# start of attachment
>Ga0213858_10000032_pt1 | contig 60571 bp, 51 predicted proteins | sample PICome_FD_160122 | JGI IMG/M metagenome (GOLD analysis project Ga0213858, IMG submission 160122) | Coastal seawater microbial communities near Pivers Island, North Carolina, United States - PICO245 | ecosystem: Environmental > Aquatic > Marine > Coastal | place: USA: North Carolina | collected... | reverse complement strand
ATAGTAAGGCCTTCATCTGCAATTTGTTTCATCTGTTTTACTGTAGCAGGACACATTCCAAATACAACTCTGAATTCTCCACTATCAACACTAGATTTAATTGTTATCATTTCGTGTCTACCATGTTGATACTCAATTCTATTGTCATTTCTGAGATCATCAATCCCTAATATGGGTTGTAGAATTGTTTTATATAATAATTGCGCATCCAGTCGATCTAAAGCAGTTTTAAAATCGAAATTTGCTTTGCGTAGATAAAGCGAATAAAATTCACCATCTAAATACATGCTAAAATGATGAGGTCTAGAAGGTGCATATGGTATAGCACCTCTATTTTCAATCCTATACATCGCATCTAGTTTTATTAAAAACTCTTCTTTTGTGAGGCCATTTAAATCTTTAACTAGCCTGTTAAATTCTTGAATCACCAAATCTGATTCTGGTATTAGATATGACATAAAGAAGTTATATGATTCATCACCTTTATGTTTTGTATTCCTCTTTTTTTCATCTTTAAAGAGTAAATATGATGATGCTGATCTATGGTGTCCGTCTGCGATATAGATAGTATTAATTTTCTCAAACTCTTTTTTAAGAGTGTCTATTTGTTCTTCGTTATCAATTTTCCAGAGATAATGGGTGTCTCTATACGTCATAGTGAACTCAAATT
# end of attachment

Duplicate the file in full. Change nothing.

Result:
>Ga0213858_10000032_pt1 | contig 60571 bp, 51 predicted proteins | sample PICome_FD_160122 | JGI IMG/M metagenome (GOLD analysis project Ga0213858, IMG submission 160122) | Coastal seawater microbial communities near Pivers Island, North Carolina, United States - PICO245 | ecosystem: Environmental > Aquatic > Marine > Coastal | place: USA: North Carolina | collected... | reverse complement strand
ATAGTAAGGCCTTCATCTGCAATTTGTTTCATCTGTTTTACTGTAGCAGGACACATTCCAAATACAACTCTGAATTCTCCACTATCAACACTAGATTTAATTGTTATCATTTCGTGTCTACCATGTTGATACTCAATTCTATTGTCATTTCTGAGATCATCAATCCCTAATATGGGTTGTAGAATTGTTTTATATAATAATTGCGCATCCAGTCGATCTAAAGCAGTTTTAAAATCGAAATTTGCTTTGCGTAGATAAAGCGAATAAAATTCACCATCTAAATACATGCTAAAATGATGAGGTCTAGAAGGTGCATATGGTATAGCACCTCTATTTTCAATCCTATACATCGCATCTAGTTTTATTAAAAACTCTTCTTTTGTGAGGCCATTTAAATCTTTAACTAGCCTGTTAAATTCTTGAATCACCAAATCTGATTCTGGTATTAGATATGACATAAAGAAGTTATATGATTCATCACCTTTATGTTTTGTATTCCTCTTTTTTTCATCTTTAAAGAGTAAATATGATGATGCTGATCTATGGTGTCCGTCTGCGATATAGATAGTATTAATTTTCTCAAACTCTTTTTTAAGAGTGTCTATTTGTTCTTCGTTATCAATTTTCCAGAGATAATGGGTGTCTCTATACGTCATAGTGAACTCAAATT